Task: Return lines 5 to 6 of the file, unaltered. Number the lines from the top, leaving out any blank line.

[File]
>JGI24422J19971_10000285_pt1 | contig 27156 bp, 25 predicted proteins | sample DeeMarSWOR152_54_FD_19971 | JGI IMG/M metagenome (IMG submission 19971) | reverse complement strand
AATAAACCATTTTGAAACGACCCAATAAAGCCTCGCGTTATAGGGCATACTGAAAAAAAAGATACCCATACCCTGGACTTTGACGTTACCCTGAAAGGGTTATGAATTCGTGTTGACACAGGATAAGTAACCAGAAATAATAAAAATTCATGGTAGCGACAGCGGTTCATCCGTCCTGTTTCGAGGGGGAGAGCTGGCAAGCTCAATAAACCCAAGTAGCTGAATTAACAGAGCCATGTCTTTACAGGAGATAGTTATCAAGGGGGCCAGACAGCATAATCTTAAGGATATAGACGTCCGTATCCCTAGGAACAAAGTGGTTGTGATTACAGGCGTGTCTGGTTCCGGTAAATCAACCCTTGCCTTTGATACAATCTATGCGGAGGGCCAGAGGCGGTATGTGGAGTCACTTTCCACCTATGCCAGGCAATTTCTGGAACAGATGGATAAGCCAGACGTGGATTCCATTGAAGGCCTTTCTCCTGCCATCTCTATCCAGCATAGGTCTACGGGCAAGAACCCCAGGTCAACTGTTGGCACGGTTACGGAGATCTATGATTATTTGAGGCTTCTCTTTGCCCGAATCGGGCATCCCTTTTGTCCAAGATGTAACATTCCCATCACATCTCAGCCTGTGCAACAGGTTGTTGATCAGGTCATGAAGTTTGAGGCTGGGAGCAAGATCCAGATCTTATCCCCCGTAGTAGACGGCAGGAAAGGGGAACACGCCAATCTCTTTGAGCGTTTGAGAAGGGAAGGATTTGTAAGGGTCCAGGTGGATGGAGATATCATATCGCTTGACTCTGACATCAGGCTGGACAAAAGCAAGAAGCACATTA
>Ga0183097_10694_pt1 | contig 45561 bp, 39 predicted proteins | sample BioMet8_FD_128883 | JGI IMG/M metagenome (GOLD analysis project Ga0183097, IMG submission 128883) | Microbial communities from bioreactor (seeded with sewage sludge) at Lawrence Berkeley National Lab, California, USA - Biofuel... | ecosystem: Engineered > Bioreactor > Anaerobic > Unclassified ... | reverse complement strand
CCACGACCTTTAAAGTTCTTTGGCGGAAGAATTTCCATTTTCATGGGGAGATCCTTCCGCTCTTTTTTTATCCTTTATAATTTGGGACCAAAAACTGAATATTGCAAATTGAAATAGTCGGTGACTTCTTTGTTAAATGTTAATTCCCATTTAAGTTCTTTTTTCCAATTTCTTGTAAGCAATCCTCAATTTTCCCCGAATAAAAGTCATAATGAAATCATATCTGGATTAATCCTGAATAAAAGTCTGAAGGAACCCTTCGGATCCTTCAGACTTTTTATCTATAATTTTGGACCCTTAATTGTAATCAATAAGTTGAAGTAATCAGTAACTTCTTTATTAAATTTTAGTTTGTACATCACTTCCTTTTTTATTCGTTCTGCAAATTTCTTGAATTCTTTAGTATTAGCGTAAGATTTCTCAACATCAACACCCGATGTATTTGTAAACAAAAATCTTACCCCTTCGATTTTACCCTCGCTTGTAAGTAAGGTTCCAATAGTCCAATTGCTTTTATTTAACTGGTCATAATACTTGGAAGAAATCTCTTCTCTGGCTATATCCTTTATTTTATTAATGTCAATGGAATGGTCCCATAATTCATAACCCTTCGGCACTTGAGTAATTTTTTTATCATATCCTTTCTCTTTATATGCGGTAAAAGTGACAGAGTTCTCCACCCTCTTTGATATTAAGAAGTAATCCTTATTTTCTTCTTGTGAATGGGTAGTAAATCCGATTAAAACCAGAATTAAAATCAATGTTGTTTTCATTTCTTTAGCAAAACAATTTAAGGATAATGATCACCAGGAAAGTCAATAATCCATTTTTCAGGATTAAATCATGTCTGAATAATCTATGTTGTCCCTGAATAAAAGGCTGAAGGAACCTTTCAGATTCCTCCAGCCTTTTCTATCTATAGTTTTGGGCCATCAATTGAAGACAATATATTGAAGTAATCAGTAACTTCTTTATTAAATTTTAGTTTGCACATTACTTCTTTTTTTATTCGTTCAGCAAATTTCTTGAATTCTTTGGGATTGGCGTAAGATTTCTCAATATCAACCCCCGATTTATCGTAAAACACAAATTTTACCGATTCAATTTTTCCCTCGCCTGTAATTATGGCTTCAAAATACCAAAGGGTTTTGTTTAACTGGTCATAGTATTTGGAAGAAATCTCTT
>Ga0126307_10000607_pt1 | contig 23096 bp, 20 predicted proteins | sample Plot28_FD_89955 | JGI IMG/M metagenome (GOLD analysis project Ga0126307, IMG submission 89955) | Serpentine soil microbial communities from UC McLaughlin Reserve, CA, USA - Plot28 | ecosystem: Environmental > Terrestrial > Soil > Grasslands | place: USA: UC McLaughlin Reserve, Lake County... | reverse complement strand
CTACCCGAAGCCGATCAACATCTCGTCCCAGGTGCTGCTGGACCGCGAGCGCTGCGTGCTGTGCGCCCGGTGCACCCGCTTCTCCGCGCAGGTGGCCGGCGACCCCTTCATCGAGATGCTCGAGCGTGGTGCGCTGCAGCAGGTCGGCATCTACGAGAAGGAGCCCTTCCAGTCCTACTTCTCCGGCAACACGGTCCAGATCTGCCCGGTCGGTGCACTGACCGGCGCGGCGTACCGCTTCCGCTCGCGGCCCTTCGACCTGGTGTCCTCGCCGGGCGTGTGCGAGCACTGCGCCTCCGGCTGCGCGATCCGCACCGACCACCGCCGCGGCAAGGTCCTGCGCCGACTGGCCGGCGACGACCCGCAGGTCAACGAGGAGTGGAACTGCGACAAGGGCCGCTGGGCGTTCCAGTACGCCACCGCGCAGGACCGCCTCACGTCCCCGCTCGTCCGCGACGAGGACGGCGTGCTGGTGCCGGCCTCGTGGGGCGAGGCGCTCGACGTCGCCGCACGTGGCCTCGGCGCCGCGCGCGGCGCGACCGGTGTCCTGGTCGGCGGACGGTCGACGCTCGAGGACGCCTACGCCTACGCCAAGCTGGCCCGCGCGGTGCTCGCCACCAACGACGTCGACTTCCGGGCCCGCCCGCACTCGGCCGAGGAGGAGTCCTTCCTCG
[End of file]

>Ga0126307_10000607_pt1 | contig 23096 bp, 20 predicted proteins | sample Plot28_FD_89955 | JGI IMG/M metagenome (GOLD analysis project Ga0126307, IMG submission 89955) | Serpentine soil microbial communities from UC McLaughlin Reserve, CA, USA - Plot28 | ecosystem: Environmental > Terrestrial > Soil > Grasslands | place: USA: UC McLaughlin Reserve, Lake County... | reverse complement strand
CTACCCGAAGCCGATCAACATCTCGTCCCAGGTGCTGCTGGACCGCGAGCGCTGCGTGCTGTGCGCCCGGTGCACCCGCTTCTCCGCGCAGGTGGCCGGCGACCCCTTCATCGAGATGCTCGAGCGTGGTGCGCTGCAGCAGGTCGGCATCTACGAGAAGGAGCCCTTCCAGTCCTACTTCTCCGGCAACACGGTCCAGATCTGCCCGGTCGGTGCACTGACCGGCGCGGCGTACCGCTTCCGCTCGCGGCCCTTCGACCTGGTGTCCTCGCCGGGCGTGTGCGAGCACTGCGCCTCCGGCTGCGCGATCCGCACCGACCACCGCCGCGGCAAGGTCCTGCGCCGACTGGCCGGCGACGACCCGCAGGTCAACGAGGAGTGGAACTGCGACAAGGGCCGCTGGGCGTTCCAGTACGCCACCGCGCAGGACCGCCTCACGTCCCCGCTCGTCCGCGACGAGGACGGCGTGCTGGTGCCGGCCTCGTGGGGCGAGGCGCTCGACGTCGCCGCACGTGGCCTCGGCGCCGCGCGCGGCGCGACCGGTGTCCTGGTCGGCGGACGGTCGACGCTCGAGGACGCCTACGCCTACGCCAAGCTGGCCCGCGCGGTGCTCGCCACCAACGACGTCGACTTCCGGGCCCGCCCGCACTCGGCCGAGGAGGAGTCCTTCCTCG